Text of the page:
Chronic Back and Knee Pain Relief: How Do Sham Procedures Compare to Surgery?

MedicalResearch.com Interview with:

Wayne B Jonas MD

Wayne B Jonas MD

H&S Ventures
Samueli Integrative Health Programs

MedicalResearch.com:  What is the background for this study?

Response: The findings of this study are based on a systematic review of 25 randomized clinical trials evaluating surgical type interventions (open surgeries, arthroscopic, endoscopic, laparoscopic, heart catheterization, radiofrequency, laser, and other interventions) for chronic back and knee pain. In each study, researchers had also performed sham procedures on a control group where they replicated the invasive procedure by omitting the step believed to be therapeutically necessary. The purpose of this it to determine how much of the effects are due to the placebo response.

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Low Carbohydrate Diet May Reduce Pain from Knee Osteoarthritis

PainRelief.com Interview with:
Robert E. Sorge, PhD | Associate Professor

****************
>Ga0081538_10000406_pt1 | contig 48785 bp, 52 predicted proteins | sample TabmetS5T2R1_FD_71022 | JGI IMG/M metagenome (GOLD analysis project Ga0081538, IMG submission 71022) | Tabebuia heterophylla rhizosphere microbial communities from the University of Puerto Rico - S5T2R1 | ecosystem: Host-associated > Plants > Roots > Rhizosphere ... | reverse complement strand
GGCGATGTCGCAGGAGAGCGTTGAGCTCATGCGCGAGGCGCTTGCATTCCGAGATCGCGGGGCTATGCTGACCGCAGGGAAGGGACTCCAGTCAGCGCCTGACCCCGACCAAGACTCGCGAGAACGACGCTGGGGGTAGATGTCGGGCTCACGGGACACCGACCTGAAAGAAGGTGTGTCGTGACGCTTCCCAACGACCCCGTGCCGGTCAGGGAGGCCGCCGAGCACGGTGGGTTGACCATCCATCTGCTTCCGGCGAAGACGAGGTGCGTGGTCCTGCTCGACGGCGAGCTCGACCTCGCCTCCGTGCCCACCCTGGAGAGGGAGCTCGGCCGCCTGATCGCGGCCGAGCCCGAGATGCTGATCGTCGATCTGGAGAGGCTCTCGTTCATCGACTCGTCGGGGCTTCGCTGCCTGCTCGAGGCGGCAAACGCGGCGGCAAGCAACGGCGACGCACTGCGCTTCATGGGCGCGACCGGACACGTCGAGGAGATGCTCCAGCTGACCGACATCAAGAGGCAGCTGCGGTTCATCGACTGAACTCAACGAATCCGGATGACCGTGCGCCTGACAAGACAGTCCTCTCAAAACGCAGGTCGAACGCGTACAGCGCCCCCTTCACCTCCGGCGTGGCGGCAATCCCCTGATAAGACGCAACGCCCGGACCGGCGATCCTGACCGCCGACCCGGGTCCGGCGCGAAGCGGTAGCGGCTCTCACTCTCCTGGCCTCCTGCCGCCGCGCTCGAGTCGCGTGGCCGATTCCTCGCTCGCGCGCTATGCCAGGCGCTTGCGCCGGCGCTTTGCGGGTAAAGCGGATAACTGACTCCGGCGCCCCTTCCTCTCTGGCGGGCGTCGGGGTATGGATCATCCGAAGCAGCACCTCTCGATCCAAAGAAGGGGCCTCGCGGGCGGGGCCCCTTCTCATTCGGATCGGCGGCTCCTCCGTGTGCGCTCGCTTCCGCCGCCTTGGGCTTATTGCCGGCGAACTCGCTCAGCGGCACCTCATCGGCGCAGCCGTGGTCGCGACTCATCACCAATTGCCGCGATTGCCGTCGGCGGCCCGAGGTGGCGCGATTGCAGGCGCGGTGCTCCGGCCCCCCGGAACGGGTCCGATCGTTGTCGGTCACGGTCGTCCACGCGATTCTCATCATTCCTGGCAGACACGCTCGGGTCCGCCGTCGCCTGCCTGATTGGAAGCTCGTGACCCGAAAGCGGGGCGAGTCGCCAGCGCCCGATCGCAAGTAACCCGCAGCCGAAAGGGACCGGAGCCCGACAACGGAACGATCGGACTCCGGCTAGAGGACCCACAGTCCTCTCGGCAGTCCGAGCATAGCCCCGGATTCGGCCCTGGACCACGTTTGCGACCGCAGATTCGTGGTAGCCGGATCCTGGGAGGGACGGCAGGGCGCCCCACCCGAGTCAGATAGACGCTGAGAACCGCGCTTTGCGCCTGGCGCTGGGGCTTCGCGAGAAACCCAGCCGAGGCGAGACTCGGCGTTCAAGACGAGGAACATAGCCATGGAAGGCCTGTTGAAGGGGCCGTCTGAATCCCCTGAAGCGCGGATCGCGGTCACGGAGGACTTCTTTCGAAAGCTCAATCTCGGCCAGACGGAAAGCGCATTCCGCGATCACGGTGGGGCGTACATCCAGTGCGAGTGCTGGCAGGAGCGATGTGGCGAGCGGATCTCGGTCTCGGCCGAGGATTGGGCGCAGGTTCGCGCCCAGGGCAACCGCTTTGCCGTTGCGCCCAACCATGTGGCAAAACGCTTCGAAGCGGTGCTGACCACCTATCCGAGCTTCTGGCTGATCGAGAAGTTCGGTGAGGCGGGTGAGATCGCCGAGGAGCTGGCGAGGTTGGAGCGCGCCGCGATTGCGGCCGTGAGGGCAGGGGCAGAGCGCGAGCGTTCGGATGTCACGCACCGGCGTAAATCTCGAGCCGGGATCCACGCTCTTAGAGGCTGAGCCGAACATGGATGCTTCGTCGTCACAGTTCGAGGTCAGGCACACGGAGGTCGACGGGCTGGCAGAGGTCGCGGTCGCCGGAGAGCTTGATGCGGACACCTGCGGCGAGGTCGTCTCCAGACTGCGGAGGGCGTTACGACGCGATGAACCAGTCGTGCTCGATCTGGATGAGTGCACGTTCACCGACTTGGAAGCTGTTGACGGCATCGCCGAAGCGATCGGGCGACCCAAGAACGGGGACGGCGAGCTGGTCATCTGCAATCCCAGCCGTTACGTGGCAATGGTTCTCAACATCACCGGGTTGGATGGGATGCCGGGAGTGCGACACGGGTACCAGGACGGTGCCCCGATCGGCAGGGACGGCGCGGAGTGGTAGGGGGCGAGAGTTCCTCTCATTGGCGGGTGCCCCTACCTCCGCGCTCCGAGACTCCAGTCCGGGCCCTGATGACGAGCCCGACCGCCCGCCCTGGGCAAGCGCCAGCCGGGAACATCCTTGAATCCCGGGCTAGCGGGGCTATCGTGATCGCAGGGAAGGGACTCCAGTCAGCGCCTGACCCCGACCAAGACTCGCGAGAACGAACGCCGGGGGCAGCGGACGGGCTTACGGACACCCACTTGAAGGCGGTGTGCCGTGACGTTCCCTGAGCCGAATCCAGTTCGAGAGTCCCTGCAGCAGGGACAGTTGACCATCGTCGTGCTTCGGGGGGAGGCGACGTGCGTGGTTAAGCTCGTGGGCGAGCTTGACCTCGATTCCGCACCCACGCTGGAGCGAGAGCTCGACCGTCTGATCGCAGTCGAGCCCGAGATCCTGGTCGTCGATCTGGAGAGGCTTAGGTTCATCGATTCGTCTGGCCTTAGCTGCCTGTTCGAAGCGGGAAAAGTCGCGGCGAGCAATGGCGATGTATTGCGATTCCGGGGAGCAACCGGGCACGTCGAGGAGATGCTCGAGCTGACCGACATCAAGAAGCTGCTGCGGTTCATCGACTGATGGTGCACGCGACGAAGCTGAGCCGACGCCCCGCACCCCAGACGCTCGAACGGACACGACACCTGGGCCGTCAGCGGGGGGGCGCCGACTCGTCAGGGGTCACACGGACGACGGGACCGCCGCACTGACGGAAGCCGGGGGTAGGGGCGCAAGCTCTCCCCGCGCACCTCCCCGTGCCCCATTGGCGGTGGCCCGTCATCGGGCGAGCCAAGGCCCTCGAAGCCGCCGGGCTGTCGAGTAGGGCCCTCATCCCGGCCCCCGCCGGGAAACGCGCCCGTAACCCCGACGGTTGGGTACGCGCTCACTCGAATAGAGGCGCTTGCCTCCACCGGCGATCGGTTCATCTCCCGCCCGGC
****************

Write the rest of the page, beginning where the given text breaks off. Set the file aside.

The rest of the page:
College of Arts and Sciences
Department of Psychology
Director | PAIN Collective
UAB | The University of Alabama at Birmingham

PainRelief.com: What is the background for this study? What are the main findings?

Response: Our work in animals has shown that a poor-quality diet (high in refined carbohydrates) leads to widespread inflammation, activated immune cells and prolongs recovery from an injury. We have also shown that diet can reverse these effects. Therefore, we wanted to see whether we could reduce pain in people with knee osteroarthritis just by changing their diet.

We know that carbohydrates can lead to inflammation and oxidative stress, so we wanted to know whether reducing them would reduce pain or whether pain could be reduced by just losing weight – the knee is a weight-bearing joint, after all. We found that weight loss did not predict pain relief, but that the participants following a low-carb diet showed reduced daily pain, reported less pain interference in daily activities and had less pain when we evoked pain in their knees. The reduction in evoked pain was related to changes in oxidative stress.

Ours is a small study, but we believe that it is important to let people know that a change of diet can have a significant impact on their daily pain. Diets are modifiable and have no negative side effects – something not true of most pain-relieving medications.

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